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Medigap policies fill in the coverage gaps
Original Medicare (Parts A and B) pays for many of your health care services and supplies, but it doesn't pay for everything. That's why you may want to consider getting a Medigap policy, also called Medicare Supplemental Insurance. A Medigap policy is health insurance sold by private insurance companies and regulated by Medicare. Medigap policies help pay some of the costs that Original Medicare doesn't cover, such as copayments, coinsurance, and yearly deductibles. Some Medigap policies also help pay for services that Original Medicare doesn't cover at all. Basically, a Medigap policy fills the "gaps" in Original Medicare coverage.
How do Medigap policies work with Medicare?
Medigap policies supplement your Original Medicare benefits, which is why these policies are also called Medicare Supplement Plans or Medicare Supplemental Insurance. If you have Original Medicare and a Medigap policy, Medicare will pay first and your Medigap policy will fill in the gaps. For example, suppose you have a $5,000 ambulance bill and have not yet met the yearly Part B deductible ($140 in 2012). Medicare Part B will pay 80 percent of your bill, minus the deductible amount. Your Medigap policy will then pay the remaining 20 percent plus the deductible amount.
Medigap policies protect you from big medical bills
|Your cost with a Medigap policy*||Your cost without a Medigap policy*|
|Ambulance charge: $5,000||Ambulance charge: $5,000|
|Part B yearly deductible: $140||Part B yearly deductible: $140|
|Medicare Part B pays: $3,860||Medicare Part B pays: $3,860|
|Medigap policy pays: $1,140|
|You pay: $0||You pay: $1,140|
*Costs shown are for example only and do not represent exact calculations.
What are not considered Medigap policies?
The following plans do not supplement Medicare coverage, and thus, are not Medigap policies:
- Medicare Advantage Plans (like an HMO or PPO)
- Medicare Prescription Drug Plans(Part D)
- Employer's or union's plans
- Veterans' benefits
- Long-term care insurance policies
What benefits do Medigap policies cover?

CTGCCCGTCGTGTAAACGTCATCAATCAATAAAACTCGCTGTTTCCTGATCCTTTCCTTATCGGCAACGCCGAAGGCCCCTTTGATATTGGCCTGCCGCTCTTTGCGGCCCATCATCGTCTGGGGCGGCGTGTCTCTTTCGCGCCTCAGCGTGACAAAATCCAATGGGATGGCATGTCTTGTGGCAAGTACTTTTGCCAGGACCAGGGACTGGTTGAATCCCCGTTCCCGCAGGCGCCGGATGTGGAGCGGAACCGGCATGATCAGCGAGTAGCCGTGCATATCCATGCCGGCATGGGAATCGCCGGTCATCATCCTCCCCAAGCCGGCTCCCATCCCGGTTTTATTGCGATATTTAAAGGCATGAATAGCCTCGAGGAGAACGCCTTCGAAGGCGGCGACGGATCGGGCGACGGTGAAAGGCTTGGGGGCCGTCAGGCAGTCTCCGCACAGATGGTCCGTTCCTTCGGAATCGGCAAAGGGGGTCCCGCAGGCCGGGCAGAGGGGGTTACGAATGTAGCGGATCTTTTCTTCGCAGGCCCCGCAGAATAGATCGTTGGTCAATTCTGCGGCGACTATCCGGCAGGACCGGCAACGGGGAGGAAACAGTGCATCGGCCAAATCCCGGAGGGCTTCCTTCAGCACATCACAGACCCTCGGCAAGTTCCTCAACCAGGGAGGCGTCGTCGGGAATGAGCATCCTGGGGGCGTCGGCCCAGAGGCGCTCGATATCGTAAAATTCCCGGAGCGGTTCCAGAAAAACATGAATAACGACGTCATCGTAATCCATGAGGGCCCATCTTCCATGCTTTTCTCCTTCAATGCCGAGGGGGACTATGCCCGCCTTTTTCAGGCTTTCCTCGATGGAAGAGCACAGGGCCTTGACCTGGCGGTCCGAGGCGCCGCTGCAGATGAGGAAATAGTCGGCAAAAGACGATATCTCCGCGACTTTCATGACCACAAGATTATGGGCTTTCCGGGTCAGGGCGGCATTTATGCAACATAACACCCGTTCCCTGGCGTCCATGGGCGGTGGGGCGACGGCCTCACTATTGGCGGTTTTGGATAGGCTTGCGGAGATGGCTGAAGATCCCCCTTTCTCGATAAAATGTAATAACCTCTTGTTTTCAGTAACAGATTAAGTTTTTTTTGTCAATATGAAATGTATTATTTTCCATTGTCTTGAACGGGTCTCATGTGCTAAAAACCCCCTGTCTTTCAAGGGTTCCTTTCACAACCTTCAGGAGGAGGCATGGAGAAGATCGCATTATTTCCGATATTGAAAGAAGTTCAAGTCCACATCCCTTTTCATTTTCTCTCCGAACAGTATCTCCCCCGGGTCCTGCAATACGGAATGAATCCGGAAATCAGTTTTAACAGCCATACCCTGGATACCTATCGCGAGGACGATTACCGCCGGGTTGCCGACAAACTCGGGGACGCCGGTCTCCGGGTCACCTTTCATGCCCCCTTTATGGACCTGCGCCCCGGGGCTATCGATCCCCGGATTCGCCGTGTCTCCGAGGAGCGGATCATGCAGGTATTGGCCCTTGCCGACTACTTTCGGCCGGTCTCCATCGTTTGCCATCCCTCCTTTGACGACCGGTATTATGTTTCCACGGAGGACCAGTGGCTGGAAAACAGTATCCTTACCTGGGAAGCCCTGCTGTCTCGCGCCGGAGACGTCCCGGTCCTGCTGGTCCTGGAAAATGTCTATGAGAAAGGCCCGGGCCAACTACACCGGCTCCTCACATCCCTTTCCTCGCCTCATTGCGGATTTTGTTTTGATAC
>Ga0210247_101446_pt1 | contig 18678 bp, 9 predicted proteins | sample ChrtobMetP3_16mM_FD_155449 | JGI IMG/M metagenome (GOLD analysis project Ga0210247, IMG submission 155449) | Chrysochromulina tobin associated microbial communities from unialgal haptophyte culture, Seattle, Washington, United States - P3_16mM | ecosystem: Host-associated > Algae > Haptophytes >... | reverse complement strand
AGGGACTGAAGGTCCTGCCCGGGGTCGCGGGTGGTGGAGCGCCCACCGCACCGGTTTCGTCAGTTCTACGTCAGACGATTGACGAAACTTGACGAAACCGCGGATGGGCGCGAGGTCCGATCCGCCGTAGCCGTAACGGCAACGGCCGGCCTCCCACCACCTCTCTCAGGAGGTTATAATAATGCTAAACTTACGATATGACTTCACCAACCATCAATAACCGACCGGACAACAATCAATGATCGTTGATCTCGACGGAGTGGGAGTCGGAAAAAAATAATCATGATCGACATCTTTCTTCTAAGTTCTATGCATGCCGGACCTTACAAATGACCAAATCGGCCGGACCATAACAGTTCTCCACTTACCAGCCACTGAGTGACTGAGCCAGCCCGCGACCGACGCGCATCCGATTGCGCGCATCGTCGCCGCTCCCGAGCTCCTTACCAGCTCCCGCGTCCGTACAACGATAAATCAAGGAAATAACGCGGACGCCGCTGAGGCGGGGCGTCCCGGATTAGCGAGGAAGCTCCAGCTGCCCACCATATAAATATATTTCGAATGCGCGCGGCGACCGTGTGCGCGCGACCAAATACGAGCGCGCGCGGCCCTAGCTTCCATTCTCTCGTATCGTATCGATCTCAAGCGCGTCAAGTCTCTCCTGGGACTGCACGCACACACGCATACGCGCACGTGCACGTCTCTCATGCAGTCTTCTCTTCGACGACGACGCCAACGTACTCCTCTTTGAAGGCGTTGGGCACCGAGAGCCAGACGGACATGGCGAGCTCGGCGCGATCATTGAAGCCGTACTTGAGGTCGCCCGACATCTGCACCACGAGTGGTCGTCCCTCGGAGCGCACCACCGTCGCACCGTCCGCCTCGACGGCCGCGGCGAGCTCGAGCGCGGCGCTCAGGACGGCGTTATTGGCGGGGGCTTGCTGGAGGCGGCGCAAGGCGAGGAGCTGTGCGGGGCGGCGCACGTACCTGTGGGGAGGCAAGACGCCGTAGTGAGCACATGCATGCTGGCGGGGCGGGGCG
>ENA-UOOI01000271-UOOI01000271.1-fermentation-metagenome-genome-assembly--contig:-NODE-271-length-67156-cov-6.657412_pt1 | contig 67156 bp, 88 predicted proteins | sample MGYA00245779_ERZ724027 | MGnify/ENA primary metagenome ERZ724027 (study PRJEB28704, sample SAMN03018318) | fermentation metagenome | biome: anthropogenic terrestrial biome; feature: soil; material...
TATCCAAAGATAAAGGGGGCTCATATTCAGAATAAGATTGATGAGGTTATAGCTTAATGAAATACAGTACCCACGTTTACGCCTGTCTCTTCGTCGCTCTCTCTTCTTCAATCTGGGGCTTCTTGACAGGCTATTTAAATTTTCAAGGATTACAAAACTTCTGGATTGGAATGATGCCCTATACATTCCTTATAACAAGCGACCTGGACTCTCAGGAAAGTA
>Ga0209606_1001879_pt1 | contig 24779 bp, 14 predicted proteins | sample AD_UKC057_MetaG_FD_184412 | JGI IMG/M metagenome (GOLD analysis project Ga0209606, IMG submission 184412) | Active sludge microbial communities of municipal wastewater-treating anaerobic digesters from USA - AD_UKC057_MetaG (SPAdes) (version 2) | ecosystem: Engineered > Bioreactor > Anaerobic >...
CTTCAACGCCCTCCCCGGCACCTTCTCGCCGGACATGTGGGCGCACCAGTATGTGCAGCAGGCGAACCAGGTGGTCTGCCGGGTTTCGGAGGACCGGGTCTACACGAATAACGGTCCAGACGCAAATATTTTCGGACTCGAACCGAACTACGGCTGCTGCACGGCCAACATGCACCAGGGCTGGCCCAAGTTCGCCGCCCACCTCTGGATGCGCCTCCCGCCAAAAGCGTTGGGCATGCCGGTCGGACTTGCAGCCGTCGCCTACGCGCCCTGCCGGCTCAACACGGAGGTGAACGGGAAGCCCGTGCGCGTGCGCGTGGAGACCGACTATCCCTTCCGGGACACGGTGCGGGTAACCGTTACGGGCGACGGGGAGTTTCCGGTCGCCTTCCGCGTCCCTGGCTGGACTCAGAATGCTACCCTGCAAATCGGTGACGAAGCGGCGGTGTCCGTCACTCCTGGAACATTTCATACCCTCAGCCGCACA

Currently, there are 10 standardized Medigap plans and one high deductible plan, each represented by a letter (A, B, C, D, F, G, K, L, M, N, and high deductible F). Benefits and coverage rates vary with each type of plan, but in general, all Medigap policies cover the following benefits:
- Medicare Part A coinsurance and hospital costs (up to an additional 365 days after Medicare benefits are used)
- Medicare Part B coinsurance or copayment
- Blood (first 3 pints)
- Part A hospice care coinsurance or copayment
Some types of Medigap policies also cover:
- Skilled nursing facility care coinsurance
- Medicare Part A deductible
- Medicare Part B deductible
- Medicare Part B excess charges
- Foreign travel emergency
For a quick look at the benefits provided by standardized Medigap policies, please click here to view a Medigap Plan Benefits Chart. You can also click here for additional details about the benefits covered by Medigap plans.
What benefits are not covered by Medigap policies?
In general, most Medigap policies will not cover the following health services and supplies:
- Long-term care (care in a nursing home)
- Vision or dental care
- Hearing aids
- Private-duty nursing
Note: Federal Law allows insurance companies to offer "new and innovative" Medigap benefits. Under this law, a few Medigap plans may cover some vision-, dental- and hearing-related services. It never hurts to ask if such coverage is offered, but chances are, these services will not be covered.
Additional facts to know about Medigap policies
- You must have Medicare Part A and Part B to get a Medigap policy.
- Every Medigap policy must be clearly identified as "Medicare Supplement Insurance."
- A Medigap policy can only cover one person, so if you are married, both you and your spouse must buy separate policies.
- Not all types of Medigap policies may be available in your state.